Website encryption changed a lot in 2018, so I’ve updated this post with the current state of website encryption and SSL certificates.
First, a quick explanation. We’re talking about the lock icon that’s displayed next to the URL in your address bar (see note at the end of this article about how this is changing).
The padlock (and the use of “https” instead of simply “http”) announces the presence of a Secure Sockets Layer (SSL), which encrypts the connection between your browser (Firefox, Safari, Chrome, Internet Explorer) and the website you’re visiting.
“SSL allows sensitive information such as credit card numbers, social security numbers, and login credentials to be transmitted securely. Normally, data sent between browsers and web servers is sent in plain text—leaving you vulnerable to eavesdropping. If an attacker is able to intercept all data being sent between a browser and a web server they can see and use that information.” via DigiCert.
To set this up, you would purchase an SSL certificate for your website URL and install it on your server. SSL certificates contain a pair of keys (public and private) used to establish a secure connection between the viewer and the website. If you’d like a rough analogy for how this works, click here.
Rough SSL Certificate Analogy
You (your computer/browser) knocks on the door of a website and asks if this is really the speakeasy-style cocktail bar that everyone’s been talking about or just the shady back door of a hotel. The bouncer (website server) responds that yes, this is the correct place, and here’s a secret passphrase to prove it (public key). Your browser checks that passphrase against a master list. If the name is a match and it’s not expired, you complete your half of the passphrase (private key) and the website lets you in, shutting out any spying eyes and allowing you to enjoy a cocktail in peace.
Where did you get the master list? It’s from the CA (Certificate Authority), which is the company the SSL certificate was purchased from.
Several years ago, when I originally wrote this post, I recommended purchasing SSL for the following reasons:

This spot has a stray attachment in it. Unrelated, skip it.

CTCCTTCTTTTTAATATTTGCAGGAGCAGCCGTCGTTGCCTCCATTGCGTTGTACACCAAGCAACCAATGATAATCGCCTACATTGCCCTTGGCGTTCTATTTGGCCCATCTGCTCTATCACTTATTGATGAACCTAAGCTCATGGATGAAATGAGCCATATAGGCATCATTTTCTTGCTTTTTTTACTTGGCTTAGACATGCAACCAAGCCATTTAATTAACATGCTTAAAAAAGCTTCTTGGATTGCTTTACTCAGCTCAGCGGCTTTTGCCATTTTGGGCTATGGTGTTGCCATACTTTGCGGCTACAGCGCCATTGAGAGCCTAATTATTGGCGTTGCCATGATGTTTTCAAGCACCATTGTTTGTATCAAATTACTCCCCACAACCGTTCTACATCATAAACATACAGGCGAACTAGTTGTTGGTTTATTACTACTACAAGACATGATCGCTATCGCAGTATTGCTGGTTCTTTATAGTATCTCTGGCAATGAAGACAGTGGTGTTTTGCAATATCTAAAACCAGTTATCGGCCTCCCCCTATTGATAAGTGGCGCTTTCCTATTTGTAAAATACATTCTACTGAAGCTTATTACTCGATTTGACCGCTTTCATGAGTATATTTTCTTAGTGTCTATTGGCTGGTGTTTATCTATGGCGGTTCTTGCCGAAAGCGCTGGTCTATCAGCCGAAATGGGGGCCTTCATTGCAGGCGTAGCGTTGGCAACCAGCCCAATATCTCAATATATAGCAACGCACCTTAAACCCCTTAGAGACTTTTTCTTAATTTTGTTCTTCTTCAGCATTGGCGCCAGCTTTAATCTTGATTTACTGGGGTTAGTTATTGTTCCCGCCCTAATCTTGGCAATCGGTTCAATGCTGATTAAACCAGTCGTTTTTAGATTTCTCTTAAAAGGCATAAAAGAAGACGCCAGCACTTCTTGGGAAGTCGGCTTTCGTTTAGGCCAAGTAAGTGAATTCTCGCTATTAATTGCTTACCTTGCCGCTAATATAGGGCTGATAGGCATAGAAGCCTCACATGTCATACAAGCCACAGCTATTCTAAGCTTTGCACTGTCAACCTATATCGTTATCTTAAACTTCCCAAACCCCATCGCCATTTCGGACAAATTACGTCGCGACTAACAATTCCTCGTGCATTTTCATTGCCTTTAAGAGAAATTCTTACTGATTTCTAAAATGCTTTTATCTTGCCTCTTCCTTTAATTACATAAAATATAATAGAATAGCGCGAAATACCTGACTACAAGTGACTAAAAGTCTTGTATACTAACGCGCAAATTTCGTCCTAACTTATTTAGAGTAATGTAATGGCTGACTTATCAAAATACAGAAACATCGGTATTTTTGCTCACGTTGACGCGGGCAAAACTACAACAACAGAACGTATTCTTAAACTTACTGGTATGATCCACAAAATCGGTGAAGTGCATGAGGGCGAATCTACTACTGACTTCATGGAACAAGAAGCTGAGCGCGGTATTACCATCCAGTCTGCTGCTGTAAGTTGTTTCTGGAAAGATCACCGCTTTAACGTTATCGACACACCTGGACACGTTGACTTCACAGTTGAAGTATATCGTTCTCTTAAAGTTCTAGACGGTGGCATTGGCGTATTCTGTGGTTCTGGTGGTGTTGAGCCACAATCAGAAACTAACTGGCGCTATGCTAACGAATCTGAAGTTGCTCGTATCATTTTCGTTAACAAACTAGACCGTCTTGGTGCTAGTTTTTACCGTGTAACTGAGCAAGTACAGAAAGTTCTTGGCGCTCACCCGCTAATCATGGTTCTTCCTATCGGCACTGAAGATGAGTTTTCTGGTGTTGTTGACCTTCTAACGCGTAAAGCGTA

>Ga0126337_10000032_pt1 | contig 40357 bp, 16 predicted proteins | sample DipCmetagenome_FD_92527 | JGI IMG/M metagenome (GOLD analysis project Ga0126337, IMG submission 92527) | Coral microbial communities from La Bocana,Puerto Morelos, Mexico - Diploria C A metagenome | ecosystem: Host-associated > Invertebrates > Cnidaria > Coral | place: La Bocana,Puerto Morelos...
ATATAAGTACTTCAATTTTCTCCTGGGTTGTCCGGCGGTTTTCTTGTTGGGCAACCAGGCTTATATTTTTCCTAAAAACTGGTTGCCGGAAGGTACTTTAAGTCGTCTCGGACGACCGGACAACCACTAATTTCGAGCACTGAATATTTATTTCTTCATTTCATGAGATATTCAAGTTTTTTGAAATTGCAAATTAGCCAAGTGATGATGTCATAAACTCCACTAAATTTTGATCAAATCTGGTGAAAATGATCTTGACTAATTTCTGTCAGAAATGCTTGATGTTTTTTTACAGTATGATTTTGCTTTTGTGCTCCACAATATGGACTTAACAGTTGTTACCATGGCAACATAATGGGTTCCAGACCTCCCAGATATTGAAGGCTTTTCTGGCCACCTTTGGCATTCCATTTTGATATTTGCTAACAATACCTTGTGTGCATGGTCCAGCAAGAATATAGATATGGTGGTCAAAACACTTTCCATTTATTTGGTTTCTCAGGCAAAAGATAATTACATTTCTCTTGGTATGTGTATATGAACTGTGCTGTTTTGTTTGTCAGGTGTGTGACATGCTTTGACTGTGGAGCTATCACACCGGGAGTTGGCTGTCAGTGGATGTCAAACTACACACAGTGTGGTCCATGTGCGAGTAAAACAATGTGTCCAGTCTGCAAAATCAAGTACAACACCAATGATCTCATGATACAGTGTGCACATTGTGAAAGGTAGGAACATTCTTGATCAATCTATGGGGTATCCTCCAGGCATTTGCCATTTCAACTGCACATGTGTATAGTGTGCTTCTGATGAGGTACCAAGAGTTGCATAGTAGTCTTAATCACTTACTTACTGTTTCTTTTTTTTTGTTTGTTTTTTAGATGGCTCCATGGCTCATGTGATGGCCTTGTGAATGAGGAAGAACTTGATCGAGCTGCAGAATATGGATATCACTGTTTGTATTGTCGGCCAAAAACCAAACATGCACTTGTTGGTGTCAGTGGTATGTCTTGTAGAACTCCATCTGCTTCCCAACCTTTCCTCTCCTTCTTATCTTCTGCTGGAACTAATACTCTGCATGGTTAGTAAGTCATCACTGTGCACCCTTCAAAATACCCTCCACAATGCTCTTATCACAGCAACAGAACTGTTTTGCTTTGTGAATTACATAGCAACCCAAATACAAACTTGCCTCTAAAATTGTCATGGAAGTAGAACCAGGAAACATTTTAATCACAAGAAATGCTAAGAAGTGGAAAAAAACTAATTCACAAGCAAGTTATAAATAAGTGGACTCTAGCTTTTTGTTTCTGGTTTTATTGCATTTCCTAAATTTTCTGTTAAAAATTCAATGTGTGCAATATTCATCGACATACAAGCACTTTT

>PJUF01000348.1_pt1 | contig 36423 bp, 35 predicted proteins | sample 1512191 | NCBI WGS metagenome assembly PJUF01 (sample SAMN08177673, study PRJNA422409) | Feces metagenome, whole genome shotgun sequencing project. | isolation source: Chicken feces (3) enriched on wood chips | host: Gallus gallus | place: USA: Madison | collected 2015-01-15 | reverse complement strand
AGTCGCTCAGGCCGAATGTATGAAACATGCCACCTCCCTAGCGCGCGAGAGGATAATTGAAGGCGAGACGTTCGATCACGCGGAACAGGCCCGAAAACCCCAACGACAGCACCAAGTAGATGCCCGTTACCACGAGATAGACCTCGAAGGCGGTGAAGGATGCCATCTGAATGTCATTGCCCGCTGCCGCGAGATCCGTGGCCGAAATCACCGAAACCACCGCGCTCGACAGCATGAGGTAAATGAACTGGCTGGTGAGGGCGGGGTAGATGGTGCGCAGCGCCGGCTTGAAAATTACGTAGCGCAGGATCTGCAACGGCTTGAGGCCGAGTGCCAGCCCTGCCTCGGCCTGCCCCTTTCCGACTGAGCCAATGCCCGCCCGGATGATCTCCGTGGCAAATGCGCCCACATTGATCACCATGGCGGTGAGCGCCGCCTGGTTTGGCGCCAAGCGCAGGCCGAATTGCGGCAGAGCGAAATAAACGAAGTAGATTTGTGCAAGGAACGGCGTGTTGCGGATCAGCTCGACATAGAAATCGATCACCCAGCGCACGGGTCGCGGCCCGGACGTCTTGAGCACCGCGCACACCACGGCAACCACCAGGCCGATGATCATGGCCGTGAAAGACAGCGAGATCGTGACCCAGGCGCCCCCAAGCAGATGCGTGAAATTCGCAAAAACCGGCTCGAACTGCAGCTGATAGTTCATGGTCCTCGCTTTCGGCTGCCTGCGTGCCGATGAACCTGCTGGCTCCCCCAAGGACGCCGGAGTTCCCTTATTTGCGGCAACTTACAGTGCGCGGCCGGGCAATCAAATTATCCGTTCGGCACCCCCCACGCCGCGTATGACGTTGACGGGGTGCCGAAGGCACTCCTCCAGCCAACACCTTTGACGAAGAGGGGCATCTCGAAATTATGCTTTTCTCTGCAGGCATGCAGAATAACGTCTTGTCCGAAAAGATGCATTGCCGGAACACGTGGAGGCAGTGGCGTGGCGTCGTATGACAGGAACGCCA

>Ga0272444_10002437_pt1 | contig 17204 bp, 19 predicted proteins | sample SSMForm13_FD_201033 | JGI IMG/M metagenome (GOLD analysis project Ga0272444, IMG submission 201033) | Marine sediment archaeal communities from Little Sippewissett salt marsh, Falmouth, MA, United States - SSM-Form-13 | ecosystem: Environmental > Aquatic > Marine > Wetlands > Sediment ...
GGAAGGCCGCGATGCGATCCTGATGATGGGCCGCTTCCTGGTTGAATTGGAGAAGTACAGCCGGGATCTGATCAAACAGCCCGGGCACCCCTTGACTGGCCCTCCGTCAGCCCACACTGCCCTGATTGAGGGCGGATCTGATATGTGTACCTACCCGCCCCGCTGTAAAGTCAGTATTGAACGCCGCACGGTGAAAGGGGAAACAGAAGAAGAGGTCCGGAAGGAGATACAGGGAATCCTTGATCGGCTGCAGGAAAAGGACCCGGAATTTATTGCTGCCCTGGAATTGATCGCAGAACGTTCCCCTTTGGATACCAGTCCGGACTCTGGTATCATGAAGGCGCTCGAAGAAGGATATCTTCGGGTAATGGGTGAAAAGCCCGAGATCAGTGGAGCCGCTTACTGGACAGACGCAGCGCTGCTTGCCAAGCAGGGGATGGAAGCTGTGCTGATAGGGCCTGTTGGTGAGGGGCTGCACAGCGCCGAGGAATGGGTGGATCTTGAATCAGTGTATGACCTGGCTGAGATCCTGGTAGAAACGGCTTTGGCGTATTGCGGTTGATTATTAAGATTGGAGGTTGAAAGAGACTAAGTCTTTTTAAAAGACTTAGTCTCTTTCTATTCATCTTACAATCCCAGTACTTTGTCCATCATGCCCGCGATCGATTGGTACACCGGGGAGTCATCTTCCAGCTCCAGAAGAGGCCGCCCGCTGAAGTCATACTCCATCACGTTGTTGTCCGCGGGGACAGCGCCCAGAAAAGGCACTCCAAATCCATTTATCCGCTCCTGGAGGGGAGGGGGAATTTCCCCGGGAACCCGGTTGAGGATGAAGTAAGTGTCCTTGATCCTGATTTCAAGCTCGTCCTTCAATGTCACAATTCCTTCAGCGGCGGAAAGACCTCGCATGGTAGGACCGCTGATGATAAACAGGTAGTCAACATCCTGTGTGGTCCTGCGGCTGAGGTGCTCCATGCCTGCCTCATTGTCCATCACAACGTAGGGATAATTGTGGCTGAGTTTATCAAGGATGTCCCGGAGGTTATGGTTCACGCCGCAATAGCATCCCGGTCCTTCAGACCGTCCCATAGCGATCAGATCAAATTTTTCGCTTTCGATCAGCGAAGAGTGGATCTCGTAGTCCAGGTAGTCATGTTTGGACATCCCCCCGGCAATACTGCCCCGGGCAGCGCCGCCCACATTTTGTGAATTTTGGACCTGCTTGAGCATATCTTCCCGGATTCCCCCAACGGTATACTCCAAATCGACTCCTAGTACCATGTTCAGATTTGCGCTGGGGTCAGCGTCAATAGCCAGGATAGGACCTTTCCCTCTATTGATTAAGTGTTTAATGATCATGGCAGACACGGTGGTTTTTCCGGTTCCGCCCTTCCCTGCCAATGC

if you collect personal information through forms
if you collect credit card information/sell products
if customers log in to your website
if you have restricted content
if you wanted a potential SEO boost
Part of the reason for this criteria was because the average certificate cost an additional +$99 per year for hosting costs. It was a good practice to have it, but for a small business with nothing more than service options and contact forms it didn’t seem necessary.
We include SSL certificates free of charge with every website we build.
No longer a nice option; SSL is now a must have for every small business on the web. This is also a great example of the power an industry behemoth has – if Google even announces they’re thinking about a change, everyone stops and listens. In this case, it’s a good thing, because it’s making the web more secure.
Important Note About the SSL Icon:
Google is changing the style of the padlock icon. “Users should expect that the web is safe by default, and they’ll be warned when there’s an issue. Since we’ll soon start marking all HTTP pages as “not secure”, we’ll step towards removing Chrome’s positive security indicators so that the default unmarked state is secure.”
This means that instead of looking for a padlock, you won’t even have to think about a secure connection unless you get the red “not secure” notice (in Chrome). This is beginning October 2018.
I hope this article was informative, practical, and gives you a decent idea of how SSL certificates work and why they’re now a must for every business. Keep in mind that while this is a best practice, it doesn’t mean that every website will abide by it. Always check for SSL when submitting credit card or personal information online. Thanks for reading and feel free to ask questions in the comments below.
If we built/maintain your website, you already have SSL. If you’d like us to send you an estimate to build a new WordPress site (or redesign an existing website), drop us a line here.